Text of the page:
Scottish independence cyber defence plans ‘flawed’

Picture: TSPL
Picture: TSPL
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PLANS for security arrangements in an independent Scotland are “fundamentally flawed”, according to a former head of the UK’s intelligence agency.

Sir David Omand, who was once head of GCHQ, said cyber security would be “much harder” to achieve in the event of a Yes vote in the referendum and would cost more than it does as part of the UK.

His views have been published in an article on Better Together’s website on the day that Scottish Conservative leader Ruth Davidson will make a speech setting out the defence case for Scotland staying in the UK.

Sir David writes: “As a Scot I want security for Scotland. So were independence to come it must leave people on both sides of the border no less secure than today, at no greater cost.

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“The SNP white paper is fundamentally flawed on how either part of that condition could be achieved, especially how the different security demands can be accommodated within the security budget said to be available for the first few years of independence.

“The people of Scotland deserve better. Cyber security in particular would be much harder to achieve, and it would cost a lot more than it does today as part of the United Kingdom.”

Sir David, who also served as permanent secretary at the Home Office, said economic growth and jobs depend upon maintaining market and public confidence in companies’ ability to operate safely and securely in cyberspace.

He writes: “The basis of cyber attack is go for the weak point not the strong point and an independent Scotland would need to take on all these responsibilities and demonstrate it could discharge them as effectively.”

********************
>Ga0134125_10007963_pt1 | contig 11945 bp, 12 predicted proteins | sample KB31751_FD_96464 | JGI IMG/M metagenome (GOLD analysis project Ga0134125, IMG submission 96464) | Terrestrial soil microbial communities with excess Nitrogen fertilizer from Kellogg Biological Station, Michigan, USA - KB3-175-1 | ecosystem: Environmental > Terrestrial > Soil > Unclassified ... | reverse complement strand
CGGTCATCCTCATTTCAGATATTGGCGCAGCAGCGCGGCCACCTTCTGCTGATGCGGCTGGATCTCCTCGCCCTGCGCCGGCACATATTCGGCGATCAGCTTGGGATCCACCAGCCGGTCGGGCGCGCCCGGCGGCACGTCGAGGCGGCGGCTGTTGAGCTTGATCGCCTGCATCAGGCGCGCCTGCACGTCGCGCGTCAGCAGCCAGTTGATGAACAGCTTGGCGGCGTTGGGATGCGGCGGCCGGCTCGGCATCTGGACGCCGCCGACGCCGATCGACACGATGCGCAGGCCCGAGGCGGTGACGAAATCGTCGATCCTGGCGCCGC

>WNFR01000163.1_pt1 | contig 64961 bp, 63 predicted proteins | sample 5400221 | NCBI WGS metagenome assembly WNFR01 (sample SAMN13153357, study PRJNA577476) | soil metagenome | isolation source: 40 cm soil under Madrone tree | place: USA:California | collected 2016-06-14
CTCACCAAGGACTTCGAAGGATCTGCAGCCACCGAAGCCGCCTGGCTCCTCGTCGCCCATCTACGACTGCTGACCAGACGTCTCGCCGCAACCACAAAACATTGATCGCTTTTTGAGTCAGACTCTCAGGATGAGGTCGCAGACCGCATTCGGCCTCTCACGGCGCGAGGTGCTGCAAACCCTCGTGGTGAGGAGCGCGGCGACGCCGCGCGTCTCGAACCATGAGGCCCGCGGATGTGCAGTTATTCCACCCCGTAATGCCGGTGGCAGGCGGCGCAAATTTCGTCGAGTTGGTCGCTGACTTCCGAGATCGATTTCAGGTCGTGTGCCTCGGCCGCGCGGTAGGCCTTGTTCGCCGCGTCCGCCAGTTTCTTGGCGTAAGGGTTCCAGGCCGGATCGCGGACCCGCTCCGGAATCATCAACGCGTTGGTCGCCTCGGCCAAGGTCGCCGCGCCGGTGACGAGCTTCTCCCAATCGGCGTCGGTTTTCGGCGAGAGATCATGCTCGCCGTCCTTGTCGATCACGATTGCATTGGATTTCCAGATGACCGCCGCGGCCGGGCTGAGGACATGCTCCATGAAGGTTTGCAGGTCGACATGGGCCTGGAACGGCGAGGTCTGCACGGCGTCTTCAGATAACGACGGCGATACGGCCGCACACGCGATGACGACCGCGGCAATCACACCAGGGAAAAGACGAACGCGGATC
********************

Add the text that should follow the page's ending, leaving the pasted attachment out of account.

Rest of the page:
He concludes: “It would take considerable investment, it would take considerable time to build up separate capability and it would take a great deal of good will on the part of the rest of the UK, the US and European partners to support Scotland during that period.”


The Scottish Government’s white paper sets out plans to set up a single security and intelligence agency for Scotland which will be responsible for functions including cyber security from the first day of independence.

The white paper says Scotland will work with the rest of the UK on cyber security and would expect “appropriate recognition of Scottish taxpayers’ proportionate contribution to the UK’s current cyber security programme”.

Ms Davidson said: “It is becoming increasingly obvious to everyone that the SNP’s plans for our defence and security in the event of independence are unacceptably lacking.

“The nationalists make the absurd proposition that we should pay more for security services that are able to do less.

“We do not need to take the risk of independence. With a No vote we can continue to benefit from the top echelon security service we enjoy as part of the United Kingdom.”

Allan Burnett, the former Association of Chief Police Officers in Scotland co-ordinator of counter terrorism, said: “Sir David is wrong and this is another example of Project Fear at its worst - trying to politicise issues of security and anti-terrorism in this way is the height of irresponsibility.

“It frankly beggars belief that the No campaign feels able to lecture anyone on security issues - with the long list of blunders we have witnessed by Westminster, including - of course - the disastrous and illegal war in Iraq , which made the whole world a much more dangerous place.

“That is one reason why so many senior ex-police officers in Scotland such as myself, James Fraser, former chairman of the Scottish Police Federation, and David Ross former vice chair, are now supporting independence, and of course Dame Mariot Leslie, the recently retired UK ambassador to Nato, is also rejecting this scaremongering and voting Yes. This foolish intervention by the No campaign reeks of panic.”


• Key Scottish independence topic explained: Defence